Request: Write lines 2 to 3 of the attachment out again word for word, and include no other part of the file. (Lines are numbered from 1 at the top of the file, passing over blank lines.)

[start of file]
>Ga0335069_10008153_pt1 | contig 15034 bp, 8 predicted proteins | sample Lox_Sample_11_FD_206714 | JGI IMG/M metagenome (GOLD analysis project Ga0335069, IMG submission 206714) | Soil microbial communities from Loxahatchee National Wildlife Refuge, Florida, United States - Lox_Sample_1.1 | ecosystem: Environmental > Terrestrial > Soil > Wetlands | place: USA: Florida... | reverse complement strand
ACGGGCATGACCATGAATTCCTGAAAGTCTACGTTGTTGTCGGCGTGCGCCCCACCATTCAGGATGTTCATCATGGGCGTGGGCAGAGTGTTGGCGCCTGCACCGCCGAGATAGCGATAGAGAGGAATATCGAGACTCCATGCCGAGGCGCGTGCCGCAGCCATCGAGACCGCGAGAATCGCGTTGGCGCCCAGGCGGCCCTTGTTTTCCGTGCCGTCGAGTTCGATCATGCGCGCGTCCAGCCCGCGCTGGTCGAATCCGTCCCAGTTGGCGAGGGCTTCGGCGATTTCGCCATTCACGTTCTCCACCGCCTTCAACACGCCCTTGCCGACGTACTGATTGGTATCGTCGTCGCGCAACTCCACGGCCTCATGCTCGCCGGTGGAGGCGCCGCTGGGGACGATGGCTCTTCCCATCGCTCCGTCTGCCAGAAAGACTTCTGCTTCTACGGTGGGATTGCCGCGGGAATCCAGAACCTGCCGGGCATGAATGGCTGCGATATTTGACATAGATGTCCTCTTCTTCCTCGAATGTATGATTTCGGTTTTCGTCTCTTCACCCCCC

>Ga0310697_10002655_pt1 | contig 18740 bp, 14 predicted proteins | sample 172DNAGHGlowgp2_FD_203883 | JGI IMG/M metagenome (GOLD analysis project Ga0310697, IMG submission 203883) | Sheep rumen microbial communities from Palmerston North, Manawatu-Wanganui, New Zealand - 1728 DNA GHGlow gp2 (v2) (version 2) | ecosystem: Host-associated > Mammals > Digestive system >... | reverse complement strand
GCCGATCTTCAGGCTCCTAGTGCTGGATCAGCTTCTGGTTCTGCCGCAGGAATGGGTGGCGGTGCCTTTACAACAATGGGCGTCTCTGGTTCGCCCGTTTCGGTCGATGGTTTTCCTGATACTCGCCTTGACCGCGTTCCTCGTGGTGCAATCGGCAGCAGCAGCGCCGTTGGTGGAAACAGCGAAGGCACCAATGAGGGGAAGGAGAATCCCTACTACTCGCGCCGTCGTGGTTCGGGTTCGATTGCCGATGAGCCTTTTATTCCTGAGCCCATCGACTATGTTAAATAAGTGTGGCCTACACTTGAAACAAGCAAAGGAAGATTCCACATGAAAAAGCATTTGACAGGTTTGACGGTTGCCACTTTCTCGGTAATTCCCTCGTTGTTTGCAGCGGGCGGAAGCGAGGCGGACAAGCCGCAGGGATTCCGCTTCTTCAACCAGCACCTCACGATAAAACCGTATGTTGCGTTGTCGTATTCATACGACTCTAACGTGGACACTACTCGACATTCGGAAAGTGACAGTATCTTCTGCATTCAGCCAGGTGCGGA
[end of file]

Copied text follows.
ACGGGCATGACCATGAATTCCTGAAAGTCTACGTTGTTGTCGGCGTGCGCCCCACCATTCAGGATGTTCATCATGGGCGTGGGCAGAGTGTTGGCGCCTGCACCGCCGAGATAGCGATAGAGAGGAATATCGAGACTCCATGCCGAGGCGCGTGCCGCAGCCATCGAGACCGCGAGAATCGCGTTGGCGCCCAGGCGGCCCTTGTTTTCCGTGCCGTCGAGTTCGATCATGCGCGCGTCCAGCCCGCGCTGGTCGAATCCGTCCCAGTTGGCGAGGGCTTCGGCGATTTCGCCATTCACGTTCTCCACCGCCTTCAACACGCCCTTGCCGACGTACTGATTGGTATCGTCGTCGCGCAACTCCACGGCCTCATGCTCGCCGGTGGAGGCGCCGCTGGGGACGATGGCTCTTCCCATCGCTCCGTCTGCCAGAAAGACTTCTGCTTCTACGGTGGGATTGCCGCGGGAATCCAGAACCTGCCGGGCATGAATGGCTGCGATATTTGACATAGATGTCCTCTTCTTCCTCGAATGTATGATTTCGGTTTTCGTCTCTTCACCCCCC

>Ga0310697_10002655_pt1 | contig 18740 bp, 14 predicted proteins | sample 172DNAGHGlowgp2_FD_203883 | JGI IMG/M metagenome (GOLD analysis project Ga0310697, IMG submission 203883) | Sheep rumen microbial communities from Palmerston North, Manawatu-Wanganui, New Zealand - 1728 DNA GHGlow gp2 (v2) (version 2) | ecosystem: Host-associated > Mammals > Digestive system >... | reverse complement strand